The Tories have today made a significant concession on the Trade Union Bill that will mean public sector unions can continue to organise in workplaces in the same way.
Reforms to “check-off”, the system by which workers can be signed up as members by trade unions in public sector workplaces, have now been dropped. The planned legislation would have stopped unions collecting members subs through their pay packets – and the impact on trade unions such as Unison’s ability to organise would have been huge.
The bill was in the Lords for the final day of the report stage today, and a crossbench amendment to block the check-off ban had gained significant support. The Government have now conceded on the issue, and will put forward their own amendment, in what is partly another victory for the organisation of Labour Lords. The bill will head back to the Commons next week.
The move has been hailed by Unison General Secretary Dave Prentis, who said that the union had been set to “lose much of its income”.
“There’s much that’s wrong with the Trade Union Bill, but banning unions from using the check-off system to collect membership fees from employees in the public sector was among the most mean-spirited of all its proposals,” Prentis today said.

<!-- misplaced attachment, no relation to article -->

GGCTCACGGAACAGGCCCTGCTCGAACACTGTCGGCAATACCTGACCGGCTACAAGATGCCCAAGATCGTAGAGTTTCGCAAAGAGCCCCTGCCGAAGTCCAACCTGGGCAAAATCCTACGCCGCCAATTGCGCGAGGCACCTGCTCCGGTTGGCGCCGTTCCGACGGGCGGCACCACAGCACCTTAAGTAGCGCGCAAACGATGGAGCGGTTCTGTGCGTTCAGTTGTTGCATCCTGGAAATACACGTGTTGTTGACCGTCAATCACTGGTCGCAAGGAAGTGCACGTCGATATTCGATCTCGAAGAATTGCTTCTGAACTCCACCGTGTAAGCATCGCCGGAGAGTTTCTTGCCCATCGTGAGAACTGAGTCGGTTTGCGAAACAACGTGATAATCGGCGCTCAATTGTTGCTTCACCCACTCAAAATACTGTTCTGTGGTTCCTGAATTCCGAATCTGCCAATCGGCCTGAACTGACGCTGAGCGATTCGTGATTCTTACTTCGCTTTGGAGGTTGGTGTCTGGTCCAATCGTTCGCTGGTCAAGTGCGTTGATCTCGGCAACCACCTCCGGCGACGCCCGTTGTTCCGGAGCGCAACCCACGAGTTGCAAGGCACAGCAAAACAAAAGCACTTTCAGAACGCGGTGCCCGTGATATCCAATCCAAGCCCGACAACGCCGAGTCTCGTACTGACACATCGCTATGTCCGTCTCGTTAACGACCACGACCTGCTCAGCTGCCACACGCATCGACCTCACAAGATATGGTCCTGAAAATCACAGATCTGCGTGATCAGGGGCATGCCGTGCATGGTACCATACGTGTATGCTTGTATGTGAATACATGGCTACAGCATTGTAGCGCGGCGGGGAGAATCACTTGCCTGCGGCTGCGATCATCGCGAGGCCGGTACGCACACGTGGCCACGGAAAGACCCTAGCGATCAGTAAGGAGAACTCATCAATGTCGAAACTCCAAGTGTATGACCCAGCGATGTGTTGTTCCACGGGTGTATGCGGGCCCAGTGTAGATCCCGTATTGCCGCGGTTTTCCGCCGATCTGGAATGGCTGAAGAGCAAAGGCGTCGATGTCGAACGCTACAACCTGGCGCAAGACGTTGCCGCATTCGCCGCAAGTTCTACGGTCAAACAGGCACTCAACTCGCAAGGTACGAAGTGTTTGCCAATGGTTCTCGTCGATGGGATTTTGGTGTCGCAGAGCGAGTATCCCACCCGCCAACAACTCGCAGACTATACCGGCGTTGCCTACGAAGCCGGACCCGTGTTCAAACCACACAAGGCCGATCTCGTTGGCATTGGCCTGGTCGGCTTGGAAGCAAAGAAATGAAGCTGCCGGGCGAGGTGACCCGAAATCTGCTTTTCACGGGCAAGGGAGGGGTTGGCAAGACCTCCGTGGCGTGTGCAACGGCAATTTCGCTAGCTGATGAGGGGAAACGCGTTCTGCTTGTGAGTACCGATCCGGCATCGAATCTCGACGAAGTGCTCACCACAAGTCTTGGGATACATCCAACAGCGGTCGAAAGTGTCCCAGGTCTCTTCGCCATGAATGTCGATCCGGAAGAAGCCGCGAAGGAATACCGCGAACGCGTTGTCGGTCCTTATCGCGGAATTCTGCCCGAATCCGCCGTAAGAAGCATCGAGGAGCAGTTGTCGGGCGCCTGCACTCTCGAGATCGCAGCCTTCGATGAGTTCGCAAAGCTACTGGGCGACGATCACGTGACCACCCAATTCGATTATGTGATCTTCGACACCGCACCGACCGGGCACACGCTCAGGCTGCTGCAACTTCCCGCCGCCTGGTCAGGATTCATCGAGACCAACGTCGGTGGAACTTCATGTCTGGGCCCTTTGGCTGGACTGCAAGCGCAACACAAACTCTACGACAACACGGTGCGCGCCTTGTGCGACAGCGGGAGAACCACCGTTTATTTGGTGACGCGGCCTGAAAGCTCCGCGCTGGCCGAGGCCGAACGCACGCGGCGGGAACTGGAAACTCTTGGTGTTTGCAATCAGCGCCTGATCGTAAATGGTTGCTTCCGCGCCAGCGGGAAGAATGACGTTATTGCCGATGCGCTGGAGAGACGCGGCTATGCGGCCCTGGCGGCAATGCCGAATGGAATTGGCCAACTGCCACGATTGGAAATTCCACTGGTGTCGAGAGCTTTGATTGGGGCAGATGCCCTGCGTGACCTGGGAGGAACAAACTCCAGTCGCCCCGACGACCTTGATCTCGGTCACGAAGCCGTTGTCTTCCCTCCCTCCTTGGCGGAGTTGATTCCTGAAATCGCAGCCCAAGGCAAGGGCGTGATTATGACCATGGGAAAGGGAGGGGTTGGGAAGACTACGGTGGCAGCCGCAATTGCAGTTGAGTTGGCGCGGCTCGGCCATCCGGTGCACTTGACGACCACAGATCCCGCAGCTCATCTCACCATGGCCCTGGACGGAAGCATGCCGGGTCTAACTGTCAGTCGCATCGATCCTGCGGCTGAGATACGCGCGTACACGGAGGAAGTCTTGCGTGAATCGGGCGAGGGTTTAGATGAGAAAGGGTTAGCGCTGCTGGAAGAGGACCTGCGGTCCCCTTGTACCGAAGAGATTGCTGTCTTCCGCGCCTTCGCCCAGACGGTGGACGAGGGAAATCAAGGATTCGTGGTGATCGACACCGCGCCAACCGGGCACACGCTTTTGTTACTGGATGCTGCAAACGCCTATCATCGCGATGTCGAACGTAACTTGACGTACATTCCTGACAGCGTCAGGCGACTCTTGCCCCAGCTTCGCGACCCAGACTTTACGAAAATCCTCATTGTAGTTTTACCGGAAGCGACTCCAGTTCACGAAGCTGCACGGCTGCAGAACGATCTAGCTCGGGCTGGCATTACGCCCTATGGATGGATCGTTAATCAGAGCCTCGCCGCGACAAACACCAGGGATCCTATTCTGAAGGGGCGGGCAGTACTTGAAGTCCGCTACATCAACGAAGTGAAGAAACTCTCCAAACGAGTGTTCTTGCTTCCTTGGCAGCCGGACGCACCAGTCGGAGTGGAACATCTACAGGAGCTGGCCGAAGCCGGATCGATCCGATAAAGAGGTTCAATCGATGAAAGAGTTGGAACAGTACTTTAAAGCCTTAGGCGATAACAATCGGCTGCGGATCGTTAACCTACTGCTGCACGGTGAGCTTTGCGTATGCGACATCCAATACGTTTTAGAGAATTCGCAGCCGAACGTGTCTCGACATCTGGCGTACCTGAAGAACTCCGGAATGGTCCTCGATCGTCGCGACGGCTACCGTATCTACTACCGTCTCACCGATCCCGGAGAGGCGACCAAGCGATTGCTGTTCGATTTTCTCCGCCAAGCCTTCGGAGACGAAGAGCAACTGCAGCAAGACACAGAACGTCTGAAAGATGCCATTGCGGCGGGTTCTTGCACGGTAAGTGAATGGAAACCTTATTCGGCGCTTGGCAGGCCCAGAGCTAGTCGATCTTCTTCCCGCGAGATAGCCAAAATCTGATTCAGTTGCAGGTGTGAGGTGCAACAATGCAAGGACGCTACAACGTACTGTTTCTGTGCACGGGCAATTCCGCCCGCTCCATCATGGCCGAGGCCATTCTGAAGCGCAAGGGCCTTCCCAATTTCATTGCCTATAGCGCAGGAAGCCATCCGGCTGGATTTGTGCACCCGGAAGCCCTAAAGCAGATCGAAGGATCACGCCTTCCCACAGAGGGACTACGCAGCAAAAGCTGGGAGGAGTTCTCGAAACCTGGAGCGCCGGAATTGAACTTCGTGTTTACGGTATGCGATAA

“But thanks to a good deal of union campaigning behind the scenes, UNISON and the TUC have built an effective coalition in the Lords that persuaded the government a ban would be both unjustified and unnecessary.
“Now at least Unison can concentrate on campaigning to protect public sector employees at work and the services they deliver, safe in the knowledge that it will not have to spend the next year running around workplaces with direct debit forms for fear of losing much of its income.
“Employers and unions across the public sector will have breathed a collective sigh of relief at today’s news that there has been a sensible change of heart in Westminster. And there’s no cost to the public purse as a result of this decision.”
TUC General Secretary Frances O’Grady also welcomed the change – but she also warned that there was much more still to do on protecting workers from the anti-union legislation.
“Today’s decision is the result of months of union and TUC lobbying – and we are glad of the support from peers of all parties and none,” O’Grady said.
“While this is an important milestone, the TUC remains opposed to the Trade Union Bill in its entirety and will continue to push for further changes when it is debated again in the House of Commons next week. We will be urging MPs to back sensible amendments from the Lords around the use of electronic balloting, facility time and union political funds.”
Lord Mendelsohn, shadow Business Minister in the House of Lords, said: “With Ministers responding positively to the mood of peers across the House, this is a major turning point on the Trade Union Bill – one of the most politically partisan pieces of legislation put before Parliament.
“The concessions offered on payroll deduction of union subscriptions, facility time and the powers of the Certification Officer are welcome. But I hope the Government will now find a similarly sensible way forward on the unresolved issues of e-balloting and the political fund, after the strong cross-party backing in the Lords of earlier amendments to the Bill.”